Many individuals in the world are burdened with healing from trauma that was present in childhood or other traumas experienced throughout life. Post-traumatic Stress Disorder (PTSD) is most commonly explained as affecting veterans; as an irrational fear or reaction to loud noises that their brain later associates with the sounds of war, leading to an enhanced stress response. But, PTSD can affect any person that has been traumatized. Exposure to cold helps treat PTSD.
Normal Stress Response
We all experience stress from time to time. And for most people, a certain amount of stress is a perfectly healthy and necessary response for survival and motivation. But for some, the physical reaction to stress is much greater than what is considered to be a normal stress response. The stress response is caused by activation of the hypothalamic-pituitary-adrenal axis (HPA), which serves as the hormonal communication from the gut to the brain. Many hormones are produced in the gut. The vagus nerve is also heavily involved in dampening the stress response and serves as the neural communication from the gut to the brain. These lines of communication work together to modulate stress.
In a normal stress response, a person perceives a threat (whether an actual threat or not), such as a car backfiring or fireworks being set off. The amygdala in the brain tells the HPA axis that a threat is perceived and sends a “distress signal“ to your autonomic nervous system consisting of both the sympathetic and parasympathetic nervous systems. The sympathetic nervous system jumps into action and produces the ‘fight or flight‘ response.
This involves the release of cortisol, the stress hormone. When the threat is gone, the vagus nerve, which is the biggest element of the parasympathetic nervous system, takes over and calms down, and lessens the stress response. The vagus nerve has been found to regulate and dampen the stress response activated by the HPA axis.
Post-Traumatic Stress Disorder (PTSD)
Post-Traumatic Stress Disorder can manifest in many ways. Exposure to trauma(s) from your past may alter a part of your brain and subsequently negatively affect the way that you react to situations in the present that others may perceive as innocuous. The brain regions most affected are the amygdala, hippocampus, and medial prefrontal cortex, all of which are strongly involved in regulating emotions. PTSD affects nearly 8% of the population at some point in their lifetime and is often linked with other emotional disorders that can significantly affect function.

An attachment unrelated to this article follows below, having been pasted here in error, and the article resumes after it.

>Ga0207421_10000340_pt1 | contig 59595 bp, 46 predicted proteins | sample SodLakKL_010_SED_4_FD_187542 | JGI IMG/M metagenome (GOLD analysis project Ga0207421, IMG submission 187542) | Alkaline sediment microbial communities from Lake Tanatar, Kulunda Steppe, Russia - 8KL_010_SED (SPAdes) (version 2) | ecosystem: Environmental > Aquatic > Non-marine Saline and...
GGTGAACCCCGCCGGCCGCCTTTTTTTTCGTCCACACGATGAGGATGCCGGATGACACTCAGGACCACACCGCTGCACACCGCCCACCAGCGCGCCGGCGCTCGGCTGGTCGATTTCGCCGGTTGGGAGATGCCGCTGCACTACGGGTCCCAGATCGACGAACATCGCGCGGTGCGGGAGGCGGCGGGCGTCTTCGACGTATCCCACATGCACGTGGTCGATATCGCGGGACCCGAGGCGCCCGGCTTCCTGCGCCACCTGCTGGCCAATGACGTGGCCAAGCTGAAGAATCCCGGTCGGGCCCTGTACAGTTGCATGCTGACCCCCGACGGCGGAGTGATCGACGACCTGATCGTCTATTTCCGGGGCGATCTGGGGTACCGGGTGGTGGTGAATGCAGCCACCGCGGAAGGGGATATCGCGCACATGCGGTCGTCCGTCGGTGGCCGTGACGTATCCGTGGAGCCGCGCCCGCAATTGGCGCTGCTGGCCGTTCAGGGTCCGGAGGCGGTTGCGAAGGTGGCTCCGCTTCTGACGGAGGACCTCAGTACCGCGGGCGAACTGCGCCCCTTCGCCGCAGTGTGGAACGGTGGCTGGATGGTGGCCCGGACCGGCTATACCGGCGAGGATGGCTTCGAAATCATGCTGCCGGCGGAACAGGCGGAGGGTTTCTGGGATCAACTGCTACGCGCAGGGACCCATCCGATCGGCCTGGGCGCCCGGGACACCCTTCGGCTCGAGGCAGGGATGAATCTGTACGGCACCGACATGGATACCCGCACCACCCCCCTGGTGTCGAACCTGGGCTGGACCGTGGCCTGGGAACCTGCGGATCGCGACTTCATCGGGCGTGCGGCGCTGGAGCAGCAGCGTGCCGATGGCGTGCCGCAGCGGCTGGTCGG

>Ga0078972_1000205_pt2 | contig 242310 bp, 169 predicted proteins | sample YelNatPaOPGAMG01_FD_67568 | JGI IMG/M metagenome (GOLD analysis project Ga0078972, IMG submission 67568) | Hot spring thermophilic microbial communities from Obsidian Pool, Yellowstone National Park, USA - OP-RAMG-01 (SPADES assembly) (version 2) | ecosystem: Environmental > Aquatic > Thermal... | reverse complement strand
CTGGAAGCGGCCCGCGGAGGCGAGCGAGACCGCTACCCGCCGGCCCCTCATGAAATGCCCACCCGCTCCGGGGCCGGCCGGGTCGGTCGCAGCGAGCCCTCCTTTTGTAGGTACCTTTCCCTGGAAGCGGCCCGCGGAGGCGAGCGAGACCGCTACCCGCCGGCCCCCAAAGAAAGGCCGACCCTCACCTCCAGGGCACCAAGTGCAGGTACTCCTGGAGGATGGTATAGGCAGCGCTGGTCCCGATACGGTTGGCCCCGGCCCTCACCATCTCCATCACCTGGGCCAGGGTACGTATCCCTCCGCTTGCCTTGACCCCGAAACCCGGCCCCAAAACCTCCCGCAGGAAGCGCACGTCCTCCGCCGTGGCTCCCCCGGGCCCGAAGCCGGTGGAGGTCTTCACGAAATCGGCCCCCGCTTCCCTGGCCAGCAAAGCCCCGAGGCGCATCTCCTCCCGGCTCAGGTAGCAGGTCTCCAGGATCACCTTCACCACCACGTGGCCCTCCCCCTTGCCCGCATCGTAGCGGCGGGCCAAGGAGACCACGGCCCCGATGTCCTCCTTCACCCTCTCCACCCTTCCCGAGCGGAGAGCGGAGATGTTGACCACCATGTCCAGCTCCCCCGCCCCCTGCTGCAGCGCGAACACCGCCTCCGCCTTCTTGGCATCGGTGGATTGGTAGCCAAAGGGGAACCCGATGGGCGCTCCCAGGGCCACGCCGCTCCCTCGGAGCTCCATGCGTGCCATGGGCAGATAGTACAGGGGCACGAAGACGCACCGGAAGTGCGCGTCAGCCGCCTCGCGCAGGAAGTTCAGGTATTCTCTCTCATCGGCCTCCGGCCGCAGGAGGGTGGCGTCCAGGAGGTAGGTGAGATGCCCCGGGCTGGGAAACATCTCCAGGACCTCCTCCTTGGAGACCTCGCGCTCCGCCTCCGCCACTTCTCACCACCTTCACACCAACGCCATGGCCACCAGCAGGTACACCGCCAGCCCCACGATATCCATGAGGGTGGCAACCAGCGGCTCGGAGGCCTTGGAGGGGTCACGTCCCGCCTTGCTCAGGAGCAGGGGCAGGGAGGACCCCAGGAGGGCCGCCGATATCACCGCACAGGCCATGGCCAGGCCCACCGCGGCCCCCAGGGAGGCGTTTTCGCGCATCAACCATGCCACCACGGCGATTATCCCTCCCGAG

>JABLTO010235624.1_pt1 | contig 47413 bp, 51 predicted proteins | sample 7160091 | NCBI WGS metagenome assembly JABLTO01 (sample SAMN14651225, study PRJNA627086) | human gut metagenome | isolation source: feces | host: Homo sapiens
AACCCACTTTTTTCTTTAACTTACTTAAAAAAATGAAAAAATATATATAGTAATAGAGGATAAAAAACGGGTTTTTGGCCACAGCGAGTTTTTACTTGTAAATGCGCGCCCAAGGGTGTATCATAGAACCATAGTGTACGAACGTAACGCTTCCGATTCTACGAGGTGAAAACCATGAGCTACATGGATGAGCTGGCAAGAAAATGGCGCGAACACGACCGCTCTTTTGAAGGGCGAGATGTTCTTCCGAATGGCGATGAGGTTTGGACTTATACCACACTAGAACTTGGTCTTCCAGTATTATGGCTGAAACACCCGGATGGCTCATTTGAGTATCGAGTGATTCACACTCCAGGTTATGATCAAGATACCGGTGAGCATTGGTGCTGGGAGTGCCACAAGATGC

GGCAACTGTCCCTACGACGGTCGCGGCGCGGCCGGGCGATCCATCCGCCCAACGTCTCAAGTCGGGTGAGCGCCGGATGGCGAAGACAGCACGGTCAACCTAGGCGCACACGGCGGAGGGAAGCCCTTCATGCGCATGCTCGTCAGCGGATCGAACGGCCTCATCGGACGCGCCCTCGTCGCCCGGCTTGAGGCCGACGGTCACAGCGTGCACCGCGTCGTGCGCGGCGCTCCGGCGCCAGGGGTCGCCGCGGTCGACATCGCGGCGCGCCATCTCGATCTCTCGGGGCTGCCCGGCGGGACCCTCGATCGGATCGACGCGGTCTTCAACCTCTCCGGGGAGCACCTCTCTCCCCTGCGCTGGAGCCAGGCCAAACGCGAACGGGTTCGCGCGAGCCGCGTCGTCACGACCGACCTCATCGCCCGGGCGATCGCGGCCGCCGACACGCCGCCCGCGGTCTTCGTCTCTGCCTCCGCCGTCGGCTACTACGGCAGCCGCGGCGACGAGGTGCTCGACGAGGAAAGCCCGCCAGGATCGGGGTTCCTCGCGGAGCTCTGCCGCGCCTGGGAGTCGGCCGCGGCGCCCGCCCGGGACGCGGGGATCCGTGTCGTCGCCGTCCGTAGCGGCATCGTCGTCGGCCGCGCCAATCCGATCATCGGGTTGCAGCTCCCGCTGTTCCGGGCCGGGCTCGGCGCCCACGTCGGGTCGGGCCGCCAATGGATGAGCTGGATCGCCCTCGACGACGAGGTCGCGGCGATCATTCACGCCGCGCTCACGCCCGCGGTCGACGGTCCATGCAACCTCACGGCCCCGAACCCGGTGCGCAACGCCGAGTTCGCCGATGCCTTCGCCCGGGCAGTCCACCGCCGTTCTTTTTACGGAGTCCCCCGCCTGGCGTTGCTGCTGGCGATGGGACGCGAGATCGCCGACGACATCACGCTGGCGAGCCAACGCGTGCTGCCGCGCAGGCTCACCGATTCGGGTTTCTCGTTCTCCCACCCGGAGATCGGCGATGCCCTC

In people who suffer from PTSD, the stress response described above is abnormal. Even when not exposed to a current perceived threat, the stress response can happen spontaneously, as in flashbacks. People who have Post-Traumatic Stress Disorder will experience one of the following three reactions for a period of more than one month in response to a current or past stressor. These reactions include:
- Reminders of the exposure (including flashbacks, intrusive thoughts, nightmares)
- Activation (including hyperarousal, insomnia, agitation, irritability, impulsivity, and anger)
- Deactivation (including numbing, avoidance, withdrawal, confusion, derealization, dissociation, and depression)
These symptoms can be quite debilitating and greatly affect function.
Cold Therapy for PTSD: Vagus Nerve Stimulation
Stimulation of the vagus nerve is an extremely effective method of lessening stress. Vagus nerve stimulation is being studied as a potential treatment for PTSD. Repeated exposure to cold water stimulates the vagus nerve without medications or other external devices. A fascinating study was performed on participants using repeated exposure to cold water and found that with repeated and frequent exposure to cold, your physiology can adapt to this stimulus to the point of controlling your autonomic nervous system and how it responds to a stressor.
One study found that repeated exposure to cold “lead to tonic changes in autonomous brain mechanisms, a speculation that has implications for managing medical conditions ranging from diseases of the immune system to more intriguingly psychiatric conditions such as mood and anxiety disorders.”
Cold Water Immersion and Hormones
Cold water therapy, along with stimulating the vagus nerve, has long been known to produce feel-good hormones and neurotransmitters in the brain, such as norepinephrine and dopamine which releases endorphins. In the study referred to above from 2008, it was found in a clinical trial that taking a cold shower for two to three minutes for several weeks to several months could alleviate symptoms of depression.
Cold Water Immersion Therapy cannot heal everything that ails you, but performing cold water therapy regularly could dramatically improve your health. That’s why many people use cold therapy for PTSD. It is an alternative health bio-hack that has been used for centuries to improve mental and physical health. Ice Barrel makes it easy and convenient for you to use this modality daily in the comfort of your own home.
Jun 29, 2021
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